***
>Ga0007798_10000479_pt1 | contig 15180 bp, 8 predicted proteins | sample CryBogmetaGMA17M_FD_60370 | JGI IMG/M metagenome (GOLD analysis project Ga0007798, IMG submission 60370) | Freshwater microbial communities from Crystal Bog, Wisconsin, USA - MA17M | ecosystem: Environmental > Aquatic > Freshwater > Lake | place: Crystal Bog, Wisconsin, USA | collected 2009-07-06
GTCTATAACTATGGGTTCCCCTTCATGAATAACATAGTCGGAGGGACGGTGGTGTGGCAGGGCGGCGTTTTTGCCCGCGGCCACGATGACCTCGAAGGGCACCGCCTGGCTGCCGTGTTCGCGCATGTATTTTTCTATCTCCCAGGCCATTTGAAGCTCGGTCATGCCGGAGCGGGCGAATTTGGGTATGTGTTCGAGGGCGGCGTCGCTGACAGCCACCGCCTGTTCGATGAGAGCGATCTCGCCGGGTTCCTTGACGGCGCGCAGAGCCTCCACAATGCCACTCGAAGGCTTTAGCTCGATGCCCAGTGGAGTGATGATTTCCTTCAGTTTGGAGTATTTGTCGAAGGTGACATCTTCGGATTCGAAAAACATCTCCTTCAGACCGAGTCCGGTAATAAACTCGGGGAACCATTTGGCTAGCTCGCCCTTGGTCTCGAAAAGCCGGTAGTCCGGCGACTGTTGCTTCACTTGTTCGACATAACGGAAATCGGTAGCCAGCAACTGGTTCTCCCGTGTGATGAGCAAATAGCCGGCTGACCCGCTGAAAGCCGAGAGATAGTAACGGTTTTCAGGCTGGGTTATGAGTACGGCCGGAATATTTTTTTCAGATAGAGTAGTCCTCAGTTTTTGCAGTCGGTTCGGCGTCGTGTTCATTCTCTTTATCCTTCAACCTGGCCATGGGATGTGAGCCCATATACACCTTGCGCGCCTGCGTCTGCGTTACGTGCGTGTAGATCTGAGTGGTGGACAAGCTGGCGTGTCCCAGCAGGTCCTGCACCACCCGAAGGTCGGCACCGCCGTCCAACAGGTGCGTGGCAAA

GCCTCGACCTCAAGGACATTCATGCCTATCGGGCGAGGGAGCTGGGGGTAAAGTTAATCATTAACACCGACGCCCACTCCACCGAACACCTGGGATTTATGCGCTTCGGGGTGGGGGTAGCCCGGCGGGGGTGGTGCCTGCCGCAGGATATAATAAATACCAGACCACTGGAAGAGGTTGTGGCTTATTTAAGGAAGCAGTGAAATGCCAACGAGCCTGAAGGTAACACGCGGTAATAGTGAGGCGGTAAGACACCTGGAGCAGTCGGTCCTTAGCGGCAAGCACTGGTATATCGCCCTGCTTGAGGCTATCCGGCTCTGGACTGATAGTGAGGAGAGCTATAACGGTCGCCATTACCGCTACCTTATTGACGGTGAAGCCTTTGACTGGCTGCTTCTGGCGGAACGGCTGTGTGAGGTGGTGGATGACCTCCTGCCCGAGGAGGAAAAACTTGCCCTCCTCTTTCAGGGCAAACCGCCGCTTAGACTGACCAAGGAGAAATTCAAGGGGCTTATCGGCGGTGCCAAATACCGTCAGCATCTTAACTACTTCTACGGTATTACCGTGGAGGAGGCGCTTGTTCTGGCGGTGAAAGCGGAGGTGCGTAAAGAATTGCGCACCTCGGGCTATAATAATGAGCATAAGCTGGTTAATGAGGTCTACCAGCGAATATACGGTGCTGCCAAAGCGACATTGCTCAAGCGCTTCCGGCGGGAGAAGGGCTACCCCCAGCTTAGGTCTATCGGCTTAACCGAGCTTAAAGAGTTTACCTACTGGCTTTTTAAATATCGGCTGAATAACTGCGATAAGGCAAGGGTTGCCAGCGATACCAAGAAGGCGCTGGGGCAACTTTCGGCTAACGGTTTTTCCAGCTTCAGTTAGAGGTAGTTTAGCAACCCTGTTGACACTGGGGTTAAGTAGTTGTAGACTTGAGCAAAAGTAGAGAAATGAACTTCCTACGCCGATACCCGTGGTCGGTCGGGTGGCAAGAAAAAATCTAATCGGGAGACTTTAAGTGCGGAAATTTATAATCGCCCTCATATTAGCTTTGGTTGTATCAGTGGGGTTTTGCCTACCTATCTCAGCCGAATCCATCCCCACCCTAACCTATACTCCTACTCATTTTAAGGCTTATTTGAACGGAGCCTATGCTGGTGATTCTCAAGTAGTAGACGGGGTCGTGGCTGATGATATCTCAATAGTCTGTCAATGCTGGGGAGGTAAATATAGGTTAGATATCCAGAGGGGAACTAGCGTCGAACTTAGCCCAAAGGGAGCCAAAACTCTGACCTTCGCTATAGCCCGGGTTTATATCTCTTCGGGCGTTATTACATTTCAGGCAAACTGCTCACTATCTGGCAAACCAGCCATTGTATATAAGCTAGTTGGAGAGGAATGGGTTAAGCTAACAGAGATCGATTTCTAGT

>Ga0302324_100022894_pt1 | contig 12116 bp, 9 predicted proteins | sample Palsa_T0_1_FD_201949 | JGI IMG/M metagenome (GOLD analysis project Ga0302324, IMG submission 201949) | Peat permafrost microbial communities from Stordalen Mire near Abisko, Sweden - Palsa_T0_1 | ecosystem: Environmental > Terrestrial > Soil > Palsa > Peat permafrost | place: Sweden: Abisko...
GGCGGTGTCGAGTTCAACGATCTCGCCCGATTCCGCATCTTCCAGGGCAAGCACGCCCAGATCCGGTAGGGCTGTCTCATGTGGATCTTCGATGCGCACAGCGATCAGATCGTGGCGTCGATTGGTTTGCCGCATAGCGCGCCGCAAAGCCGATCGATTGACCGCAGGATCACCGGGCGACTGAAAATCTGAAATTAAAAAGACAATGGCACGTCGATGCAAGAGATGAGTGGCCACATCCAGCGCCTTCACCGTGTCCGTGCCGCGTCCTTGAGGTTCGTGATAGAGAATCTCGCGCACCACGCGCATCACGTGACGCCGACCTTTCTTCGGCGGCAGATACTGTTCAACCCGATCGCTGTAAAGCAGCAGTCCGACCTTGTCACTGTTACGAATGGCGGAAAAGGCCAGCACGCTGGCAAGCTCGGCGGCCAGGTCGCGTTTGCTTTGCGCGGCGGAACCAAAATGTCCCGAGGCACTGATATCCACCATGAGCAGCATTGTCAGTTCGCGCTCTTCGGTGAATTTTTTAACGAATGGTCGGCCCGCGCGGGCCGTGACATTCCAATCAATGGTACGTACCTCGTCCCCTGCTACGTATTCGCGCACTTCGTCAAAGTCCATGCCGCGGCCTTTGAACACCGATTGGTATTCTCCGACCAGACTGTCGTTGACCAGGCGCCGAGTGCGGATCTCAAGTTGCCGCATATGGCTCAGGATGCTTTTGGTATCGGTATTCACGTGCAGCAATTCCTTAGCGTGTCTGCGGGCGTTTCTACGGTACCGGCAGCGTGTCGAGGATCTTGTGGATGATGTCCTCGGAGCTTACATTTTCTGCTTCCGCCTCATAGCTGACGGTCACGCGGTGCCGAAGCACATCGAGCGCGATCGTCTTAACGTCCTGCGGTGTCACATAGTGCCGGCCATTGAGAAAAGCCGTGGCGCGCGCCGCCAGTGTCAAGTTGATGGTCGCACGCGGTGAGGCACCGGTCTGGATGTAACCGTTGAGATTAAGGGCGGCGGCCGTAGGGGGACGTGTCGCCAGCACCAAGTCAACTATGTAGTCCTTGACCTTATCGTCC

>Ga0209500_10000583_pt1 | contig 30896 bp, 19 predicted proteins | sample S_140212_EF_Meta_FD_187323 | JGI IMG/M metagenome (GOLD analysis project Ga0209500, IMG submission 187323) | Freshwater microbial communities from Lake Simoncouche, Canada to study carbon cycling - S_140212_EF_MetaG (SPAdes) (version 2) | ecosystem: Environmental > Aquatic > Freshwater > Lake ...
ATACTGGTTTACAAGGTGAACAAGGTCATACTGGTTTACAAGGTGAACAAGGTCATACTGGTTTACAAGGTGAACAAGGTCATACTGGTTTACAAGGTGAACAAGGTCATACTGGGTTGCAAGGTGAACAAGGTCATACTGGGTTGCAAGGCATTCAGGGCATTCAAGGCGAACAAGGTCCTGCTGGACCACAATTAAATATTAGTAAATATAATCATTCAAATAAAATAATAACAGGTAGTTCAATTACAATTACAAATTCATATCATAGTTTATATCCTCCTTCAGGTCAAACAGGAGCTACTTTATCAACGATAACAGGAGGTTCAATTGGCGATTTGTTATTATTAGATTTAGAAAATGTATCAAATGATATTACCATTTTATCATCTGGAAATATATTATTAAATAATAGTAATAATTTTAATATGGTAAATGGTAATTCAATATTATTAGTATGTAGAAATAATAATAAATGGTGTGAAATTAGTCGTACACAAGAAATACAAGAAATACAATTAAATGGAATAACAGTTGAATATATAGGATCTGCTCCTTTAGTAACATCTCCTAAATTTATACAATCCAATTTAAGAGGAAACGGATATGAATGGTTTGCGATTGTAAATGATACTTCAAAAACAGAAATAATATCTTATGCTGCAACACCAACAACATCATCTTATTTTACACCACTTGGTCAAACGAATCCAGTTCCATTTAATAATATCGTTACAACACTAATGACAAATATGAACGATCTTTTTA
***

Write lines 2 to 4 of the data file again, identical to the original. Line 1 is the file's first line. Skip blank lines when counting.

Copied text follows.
GTCTATAACTATGGGTTCCCCTTCATGAATAACATAGTCGGAGGGACGGTGGTGTGGCAGGGCGGCGTTTTTGCCCGCGGCCACGATGACCTCGAAGGGCACCGCCTGGCTGCCGTGTTCGCGCATGTATTTTTCTATCTCCCAGGCCATTTGAAGCTCGGTCATGCCGGAGCGGGCGAATTTGGGTATGTGTTCGAGGGCGGCGTCGCTGACAGCCACCGCCTGTTCGATGAGAGCGATCTCGCCGGGTTCCTTGACGGCGCGCAGAGCCTCCACAATGCCACTCGAAGGCTTTAGCTCGATGCCCAGTGGAGTGATGATTTCCTTCAGTTTGGAGTATTTGTCGAAGGTGACATCTTCGGATTCGAAAAACATCTCCTTCAGACCGAGTCCGGTAATAAACTCGGGGAACCATTTGGCTAGCTCGCCCTTGGTCTCGAAAAGCCGGTAGTCCGGCGACTGTTGCTTCACTTGTTCGACATAACGGAAATCGGTAGCCAGCAACTGGTTCTCCCGTGTGATGAGCAAATAGCCGGCTGACCCGCTGAAAGCCGAGAGATAGTAACGGTTTTCAGGCTGGGTTATGAGTACGGCCGGAATATTTTTTTCAGATAGAGTAGTCCTCAGTTTTTGCAGTCGGTTCGGCGTCGTGTTCATTCTCTTTATCCTTCAACCTGGCCATGGGATGTGAGCCCATATACACCTTGCGCGCCTGCGTCTGCGTTACGTGCGTGTAGATCTGAGTGGTGGACAAGCTGGCGTGTCCCAGCAGGTCCTGCACCACCCGAAGGTCGGCACCGCCGTCCAACAGGTGCGTGGCAAA

GCCTCGACCTCAAGGACATTCATGCCTATCGGGCGAGGGAGCTGGGGGTAAAGTTAATCATTAACACCGACGCCCACTCCACCGAACACCTGGGATTTATGCGCTTCGGGGTGGGGGTAGCCCGGCGGGGGTGGTGCCTGCCGCAGGATATAATAAATACCAGACCACTGGAAGAGGTTGTGGCTTATTTAAGGAAGCAGTGAAATGCCAACGAGCCTGAAGGTAACACGCGGTAATAGTGAGGCGGTAAGACACCTGGAGCAGTCGGTCCTTAGCGGCAAGCACTGGTATATCGCCCTGCTTGAGGCTATCCGGCTCTGGACTGATAGTGAGGAGAGCTATAACGGTCGCCATTACCGCTACCTTATTGACGGTGAAGCCTTTGACTGGCTGCTTCTGGCGGAACGGCTGTGTGAGGTGGTGGATGACCTCCTGCCCGAGGAGGAAAAACTTGCCCTCCTCTTTCAGGGCAAACCGCCGCTTAGACTGACCAAGGAGAAATTCAAGGGGCTTATCGGCGGTGCCAAATACCGTCAGCATCTTAACTACTTCTACGGTATTACCGTGGAGGAGGCGCTTGTTCTGGCGGTGAAAGCGGAGGTGCGTAAAGAATTGCGCACCTCGGGCTATAATAATGAGCATAAGCTGGTTAATGAGGTCTACCAGCGAATATACGGTGCTGCCAAAGCGACATTGCTCAAGCGCTTCCGGCGGGAGAAGGGCTACCCCCAGCTTAGGTCTATCGGCTTAACCGAGCTTAAAGAGTTTACCTACTGGCTTTTTAAATATCGGCTGAATAACTGCGATAAGGCAAGGGTTGCCAGCGATACCAAGAAGGCGCTGGGGCAACTTTCGGCTAACGGTTTTTCCAGCTTCAGTTAGAGGTAGTTTAGCAACCCTGTTGACACTGGGGTTAAGTAGTTGTAGACTTGAGCAAAAGTAGAGAAATGAACTTCCTACGCCGATACCCGTGGTCGGTCGGGTGGCAAGAAAAAATCTAATCGGGAGACTTTAAGTGCGGAAATTTATAATCGCCCTCATATTAGCTTTGGTTGTATCAGTGGGGTTTTGCCTACCTATCTCAGCCGAATCCATCCCCACCCTAACCTATACTCCTACTCATTTTAAGGCTTATTTGAACGGAGCCTATGCTGGTGATTCTCAAGTAGTAGACGGGGTCGTGGCTGATGATATCTCAATAGTCTGTCAATGCTGGGGAGGTAAATATAGGTTAGATATCCAGAGGGGAACTAGCGTCGAACTTAGCCCAAAGGGAGCCAAAACTCTGACCTTCGCTATAGCCCGGGTTTATATCTCTTCGGGCGTTATTACATTTCAGGCAAACTGCTCACTATCTGGCAAACCAGCCATTGTATATAAGCTAGTTGGAGAGGAATGGGTTAAGCTAACAGAGATCGATTTCTAGT

>Ga0302324_100022894_pt1 | contig 12116 bp, 9 predicted proteins | sample Palsa_T0_1_FD_201949 | JGI IMG/M metagenome (GOLD analysis project Ga0302324, IMG submission 201949) | Peat permafrost microbial communities from Stordalen Mire near Abisko, Sweden - Palsa_T0_1 | ecosystem: Environmental > Terrestrial > Soil > Palsa > Peat permafrost | place: Sweden: Abisko...